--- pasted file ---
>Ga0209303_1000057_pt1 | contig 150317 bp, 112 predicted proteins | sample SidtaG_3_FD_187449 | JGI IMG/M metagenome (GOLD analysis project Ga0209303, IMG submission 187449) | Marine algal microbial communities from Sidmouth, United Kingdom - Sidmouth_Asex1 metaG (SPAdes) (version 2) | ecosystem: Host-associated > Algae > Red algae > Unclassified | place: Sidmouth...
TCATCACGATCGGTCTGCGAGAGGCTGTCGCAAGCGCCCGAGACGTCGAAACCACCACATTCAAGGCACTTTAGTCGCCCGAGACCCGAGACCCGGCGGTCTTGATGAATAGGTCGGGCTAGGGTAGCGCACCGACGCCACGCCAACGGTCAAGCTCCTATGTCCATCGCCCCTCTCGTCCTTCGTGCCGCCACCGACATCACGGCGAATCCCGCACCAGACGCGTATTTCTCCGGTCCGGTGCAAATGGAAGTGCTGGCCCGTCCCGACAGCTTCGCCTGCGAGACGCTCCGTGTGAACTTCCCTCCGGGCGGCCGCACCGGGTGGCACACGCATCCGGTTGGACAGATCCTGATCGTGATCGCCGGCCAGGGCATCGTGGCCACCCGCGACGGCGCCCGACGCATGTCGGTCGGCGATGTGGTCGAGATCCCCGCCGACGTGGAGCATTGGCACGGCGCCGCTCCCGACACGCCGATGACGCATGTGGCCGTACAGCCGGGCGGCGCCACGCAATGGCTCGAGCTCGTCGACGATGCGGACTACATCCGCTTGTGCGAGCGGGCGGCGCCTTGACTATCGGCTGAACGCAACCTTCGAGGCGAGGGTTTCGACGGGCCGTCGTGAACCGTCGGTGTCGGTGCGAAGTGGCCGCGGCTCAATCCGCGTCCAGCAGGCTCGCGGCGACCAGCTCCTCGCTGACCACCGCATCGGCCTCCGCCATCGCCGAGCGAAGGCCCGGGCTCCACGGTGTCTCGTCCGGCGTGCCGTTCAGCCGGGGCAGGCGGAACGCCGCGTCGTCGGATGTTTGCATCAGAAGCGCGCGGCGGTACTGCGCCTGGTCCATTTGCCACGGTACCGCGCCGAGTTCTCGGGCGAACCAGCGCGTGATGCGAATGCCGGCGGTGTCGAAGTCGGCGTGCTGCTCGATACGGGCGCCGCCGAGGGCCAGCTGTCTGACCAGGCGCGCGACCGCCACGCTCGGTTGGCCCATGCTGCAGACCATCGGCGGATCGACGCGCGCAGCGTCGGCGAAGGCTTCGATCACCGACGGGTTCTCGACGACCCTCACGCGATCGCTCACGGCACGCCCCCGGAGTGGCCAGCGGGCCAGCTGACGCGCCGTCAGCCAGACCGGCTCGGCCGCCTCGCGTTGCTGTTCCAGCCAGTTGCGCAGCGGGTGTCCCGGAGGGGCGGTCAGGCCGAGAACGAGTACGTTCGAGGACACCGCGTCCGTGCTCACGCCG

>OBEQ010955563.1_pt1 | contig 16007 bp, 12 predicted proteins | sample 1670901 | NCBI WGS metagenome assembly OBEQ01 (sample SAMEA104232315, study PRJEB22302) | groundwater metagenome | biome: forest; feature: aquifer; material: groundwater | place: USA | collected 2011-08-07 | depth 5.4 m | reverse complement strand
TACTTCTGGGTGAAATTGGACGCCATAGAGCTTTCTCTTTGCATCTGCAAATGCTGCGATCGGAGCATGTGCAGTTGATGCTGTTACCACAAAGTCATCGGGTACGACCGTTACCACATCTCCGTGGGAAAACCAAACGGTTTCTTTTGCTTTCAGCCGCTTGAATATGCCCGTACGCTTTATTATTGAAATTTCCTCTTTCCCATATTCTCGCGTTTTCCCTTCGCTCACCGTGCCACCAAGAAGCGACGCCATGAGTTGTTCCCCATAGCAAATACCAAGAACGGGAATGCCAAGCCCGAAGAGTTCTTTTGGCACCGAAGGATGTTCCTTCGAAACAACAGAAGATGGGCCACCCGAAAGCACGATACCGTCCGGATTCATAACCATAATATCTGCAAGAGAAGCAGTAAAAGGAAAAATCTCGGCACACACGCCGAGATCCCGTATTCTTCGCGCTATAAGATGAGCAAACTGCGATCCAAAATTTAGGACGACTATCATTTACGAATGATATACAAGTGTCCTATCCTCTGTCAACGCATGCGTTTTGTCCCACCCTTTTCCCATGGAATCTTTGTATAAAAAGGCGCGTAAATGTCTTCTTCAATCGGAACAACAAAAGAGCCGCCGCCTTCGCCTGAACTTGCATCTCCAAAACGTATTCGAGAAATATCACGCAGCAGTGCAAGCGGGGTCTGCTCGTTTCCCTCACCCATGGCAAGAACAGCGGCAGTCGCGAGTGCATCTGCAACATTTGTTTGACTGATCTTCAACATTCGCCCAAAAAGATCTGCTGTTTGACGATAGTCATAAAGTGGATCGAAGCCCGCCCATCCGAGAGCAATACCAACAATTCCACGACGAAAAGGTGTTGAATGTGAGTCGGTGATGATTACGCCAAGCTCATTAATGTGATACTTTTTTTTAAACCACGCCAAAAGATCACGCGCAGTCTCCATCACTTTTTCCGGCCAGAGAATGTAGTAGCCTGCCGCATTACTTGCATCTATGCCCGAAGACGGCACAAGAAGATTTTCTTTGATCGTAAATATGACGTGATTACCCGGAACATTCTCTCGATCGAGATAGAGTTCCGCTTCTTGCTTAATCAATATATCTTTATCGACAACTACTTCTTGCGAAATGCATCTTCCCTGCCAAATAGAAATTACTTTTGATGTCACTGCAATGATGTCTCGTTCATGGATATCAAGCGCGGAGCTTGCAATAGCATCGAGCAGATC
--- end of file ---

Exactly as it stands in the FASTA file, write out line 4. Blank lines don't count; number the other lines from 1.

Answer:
TACTTCTGGGTGAAATTGGACGCCATAGAGCTTTCTCTTTGCATCTGCAAATGCTGCGATCGGAGCATGTGCAGTTGATGCTGTTACCACAAAGTCATCGGGTACGACCGTTACCACATCTCCGTGGGAAAACCAAACGGTTTCTTTTGCTTTCAGCCGCTTGAATATGCCCGTACGCTTTATTATTGAAATTTCCTCTTTCCCATATTCTCGCGTTTTCCCTTCGCTCACCGTGCCACCAAGAAGCGACGCCATGAGTTGTTCCCCATAGCAAATACCAAGAACGGGAATGCCAAGCCCGAAGAGTTCTTTTGGCACCGAAGGATGTTCCTTCGAAACAACAGAAGATGGGCCACCCGAAAGCACGATACCGTCCGGATTCATAACCATAATATCTGCAAGAGAAGCAGTAAAAGGAAAAATCTCGGCACACACGCCGAGATCCCGTATTCTTCGCGCTATAAGATGAGCAAACTGCGATCCAAAATTTAGGACGACTATCATTTACGAATGATATACAAGTGTCCTATCCTCTGTCAACGCATGCGTTTTGTCCCACCCTTTTCCCATGGAATCTTTGTATAAAAAGGCGCGTAAATGTCTTCTTCAATCGGAACAACAAAAGAGCCGCCGCCTTCGCCTGAACTTGCATCTCCAAAACGTATTCGAGAAATATCACGCAGCAGTGCAAGCGGGGTCTGCTCGTTTCCCTCACCCATGGCAAGAACAGCGGCAGTCGCGAGTGCATCTGCAACATTTGTTTGACTGATCTTCAACATTCGCCCAAAAAGATCTGCTGTTTGACGATAGTCATAAAGTGGATCGAAGCCCGCCCATCCGAGAGCAATACCAACAATTCCACGACGAAAAGGTGTTGAATGTGAGTCGGTGATGATTACGCCAAGCTCATTAATGTGATACTTTTTTTTAAACCACGCCAAAAGATCACGCGCAGTCTCCATCACTTTTTCCGGCCAGAGAATGTAGTAGCCTGCCGCATTACTTGCATCTATGCCCGAAGACGGCACAAGAAGATTTTCTTTGATCGTAAATATGACGTGATTACCCGGAACATTCTCTCGATCGAGATAGAGTTCCGCTTCTTGCTTAATCAATATATCTTTATCGACAACTACTTCTTGCGAAATGCATCTTCCCTGCCAAATAGAAATTACTTTTGATGTCACTGCAATGATGTCTCGTTCATGGATATCAAGCGCGGAGCTTGCAATAGCATCGAGCAGATC